The Joy of Learning in India
Oxfam supporter David Kenningham recently visited two schools in Uttar Pradesh, India, established as the result of collaboration between Oxfam and local NGOs. Altogether in the program there are four schools providing primary education for about 500 children. Here he gives some impressions of what he saw and learned.
Driving through green countryside, not far from the Ganges, we passed a government school, identified by the horizontal green band around the building. It was deserted, sadly not an uncommon site in rural areas. There may be no teacher, or the appointed teacher doesn't turn up.
Further on in this remote area of Uttar Pradesh, the scene was very different. We had arrived at a school in an attractive building and it was buzzing with well-directed activity. Over 140 children aged from 5 to 12, in five classes, neatly dressed in a simple uniform, were enthusiastically engaged in their work.
These were some of the poorest, least privileged children in India, mostly from Dalit or 'untouchable' communities all too often denied the opportunity to receive even a basic education, despite the requirement of the state governments to provide it. Girls are deprived far more than boys, their families giving priority to their sons, keeping daughters at home to help. It was heart warming to discover that over 60 per cent of the pupils in the school were girls.
History and hygiene
Rita, the enthusiastic head teacher, showed me round the classes. The level of interest and involvement of the girls and boys would have satisfied the sternest observer of a primary school class anywhere. The curriculum has an emphasis on literacy and numeracy, includes science, history, and geography and also provides good opportunities for art, drama, dance and music. Rita explained the emphasis on ”˜joyful' education methods, with well-planned pupil activities enhancing motivation and attendance. She told me that seven former pupils, all girls now at a Junior High School, had won prizes there for poem presentations, dance, playing music and singing.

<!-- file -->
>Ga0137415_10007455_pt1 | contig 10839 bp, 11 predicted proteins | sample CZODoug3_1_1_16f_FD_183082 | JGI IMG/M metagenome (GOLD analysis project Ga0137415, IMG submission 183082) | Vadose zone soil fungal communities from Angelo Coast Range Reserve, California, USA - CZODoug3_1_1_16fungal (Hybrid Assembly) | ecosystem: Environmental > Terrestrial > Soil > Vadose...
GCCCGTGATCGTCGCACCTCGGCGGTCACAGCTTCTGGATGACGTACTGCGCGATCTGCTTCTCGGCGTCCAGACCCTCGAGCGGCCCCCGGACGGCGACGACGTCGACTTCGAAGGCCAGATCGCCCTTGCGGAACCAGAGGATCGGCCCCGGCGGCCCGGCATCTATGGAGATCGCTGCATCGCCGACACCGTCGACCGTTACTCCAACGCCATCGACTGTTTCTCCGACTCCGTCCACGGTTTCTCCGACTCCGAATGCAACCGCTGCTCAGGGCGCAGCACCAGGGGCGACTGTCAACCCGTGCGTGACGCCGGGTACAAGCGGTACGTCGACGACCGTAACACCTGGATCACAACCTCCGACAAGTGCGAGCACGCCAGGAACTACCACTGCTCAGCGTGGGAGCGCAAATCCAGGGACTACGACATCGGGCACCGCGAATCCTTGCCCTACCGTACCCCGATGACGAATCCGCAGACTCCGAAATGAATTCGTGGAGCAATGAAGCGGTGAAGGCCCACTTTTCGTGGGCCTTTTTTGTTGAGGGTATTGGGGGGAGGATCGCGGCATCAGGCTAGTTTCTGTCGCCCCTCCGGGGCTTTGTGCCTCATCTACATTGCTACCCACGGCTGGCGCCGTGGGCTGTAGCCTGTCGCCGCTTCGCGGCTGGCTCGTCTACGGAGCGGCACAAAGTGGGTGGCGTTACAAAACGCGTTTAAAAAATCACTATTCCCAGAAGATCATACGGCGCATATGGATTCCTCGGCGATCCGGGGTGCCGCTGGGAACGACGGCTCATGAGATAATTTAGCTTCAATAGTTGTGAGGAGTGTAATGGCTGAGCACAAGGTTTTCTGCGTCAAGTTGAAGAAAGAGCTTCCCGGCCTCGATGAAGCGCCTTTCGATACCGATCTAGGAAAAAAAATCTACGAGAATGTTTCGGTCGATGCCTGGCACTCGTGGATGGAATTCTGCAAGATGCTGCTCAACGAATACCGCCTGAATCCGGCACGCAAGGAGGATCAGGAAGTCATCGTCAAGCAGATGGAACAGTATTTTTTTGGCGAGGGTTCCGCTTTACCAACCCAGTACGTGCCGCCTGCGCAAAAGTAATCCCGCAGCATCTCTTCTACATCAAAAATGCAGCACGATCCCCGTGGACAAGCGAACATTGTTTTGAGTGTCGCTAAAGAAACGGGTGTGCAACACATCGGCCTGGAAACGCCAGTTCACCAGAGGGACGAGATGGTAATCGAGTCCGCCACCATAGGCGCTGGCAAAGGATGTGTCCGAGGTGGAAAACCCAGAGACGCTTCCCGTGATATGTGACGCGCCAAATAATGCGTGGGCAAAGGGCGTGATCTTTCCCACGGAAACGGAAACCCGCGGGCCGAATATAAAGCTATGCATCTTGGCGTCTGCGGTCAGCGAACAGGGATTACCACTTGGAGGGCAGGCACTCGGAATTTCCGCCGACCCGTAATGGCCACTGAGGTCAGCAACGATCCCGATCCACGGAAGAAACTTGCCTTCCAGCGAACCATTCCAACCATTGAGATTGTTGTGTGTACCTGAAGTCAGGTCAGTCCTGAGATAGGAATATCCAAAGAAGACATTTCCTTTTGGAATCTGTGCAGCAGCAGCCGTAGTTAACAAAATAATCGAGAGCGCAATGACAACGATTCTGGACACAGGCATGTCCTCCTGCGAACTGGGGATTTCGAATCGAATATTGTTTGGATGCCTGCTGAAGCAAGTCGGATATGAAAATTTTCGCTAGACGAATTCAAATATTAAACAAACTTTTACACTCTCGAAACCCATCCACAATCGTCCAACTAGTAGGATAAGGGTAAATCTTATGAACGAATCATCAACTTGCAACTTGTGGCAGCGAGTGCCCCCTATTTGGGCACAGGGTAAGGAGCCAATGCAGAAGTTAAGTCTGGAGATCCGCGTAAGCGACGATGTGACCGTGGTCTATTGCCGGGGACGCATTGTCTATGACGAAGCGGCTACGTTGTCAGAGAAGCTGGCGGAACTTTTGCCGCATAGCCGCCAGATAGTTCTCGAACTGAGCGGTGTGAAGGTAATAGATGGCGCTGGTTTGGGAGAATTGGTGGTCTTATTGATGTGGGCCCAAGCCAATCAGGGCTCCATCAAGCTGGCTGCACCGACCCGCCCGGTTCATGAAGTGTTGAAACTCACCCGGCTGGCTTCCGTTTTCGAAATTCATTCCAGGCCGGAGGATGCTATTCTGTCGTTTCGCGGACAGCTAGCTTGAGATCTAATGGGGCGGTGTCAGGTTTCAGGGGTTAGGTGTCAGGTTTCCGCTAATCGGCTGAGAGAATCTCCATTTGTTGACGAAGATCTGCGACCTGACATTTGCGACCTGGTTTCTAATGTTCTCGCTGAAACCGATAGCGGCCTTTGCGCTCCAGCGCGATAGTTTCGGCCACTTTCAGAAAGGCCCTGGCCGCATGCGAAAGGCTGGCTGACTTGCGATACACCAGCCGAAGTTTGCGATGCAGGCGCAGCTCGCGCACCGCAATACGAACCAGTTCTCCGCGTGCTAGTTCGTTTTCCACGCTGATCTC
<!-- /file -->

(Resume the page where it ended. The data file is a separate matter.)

At break time there was great enthusiasm to use musical instruments, play games and enjoy recently installed swings and climbing frames. These were the simple pleasures that school children the world over should be able to share with their friends, but often denied to the under privileged. There were also cycles available at break times, helping tackle a tradition of families not allowing girls to cycle to restrict their freedom.
Rita drew my attention to a well that provided a supply of clean drinking water and I learned how the schools helped develop good habits of hygiene, which can be neglected in the village life of the poorest communities.
Lakshmi, aged 12, travels eight kilometers to the school every day. There was a school in her village, but no teacher. She said how much she liked studying and how she enjoyed the story books. She knew about health problems of people in her village and said her ambition was to become a doctor. I hope she and all the others get the chance to continue their education, fulfil their potential, and break the cycle of deprivation and discrimination that has blighted the lives of so many women.
Moving on to a second school, where there was a large playground, the lessons had ended, but one class had stayed behind to show us how they were learning to multiply using match sticks. The teacher was working with small groups of pupils who were totally absorbed in their work. It was a good example of a practical 'hands on' approach and an inspiring teacher. At this school I met members of the village education committee, three mothers of pupils in the school.
In addition to the normal school activities there have been residential camps, visits to local towns and other opportunities to widen the experience of the children and help build their confidence. The effect of all of this can be seen in their faces and actions. The atmosphere was vibrant.
It is early days and everyone involved knows there will always be much to do. The 'continuous improvement' approach seems to be well established. The main objective now is to secure the future of these schools. Eventually the government may fund them fully, but at best that will not be for several years. For the immediate future new sources of funding are urgently needed to pay for the teachers and add to the buildings and equipment.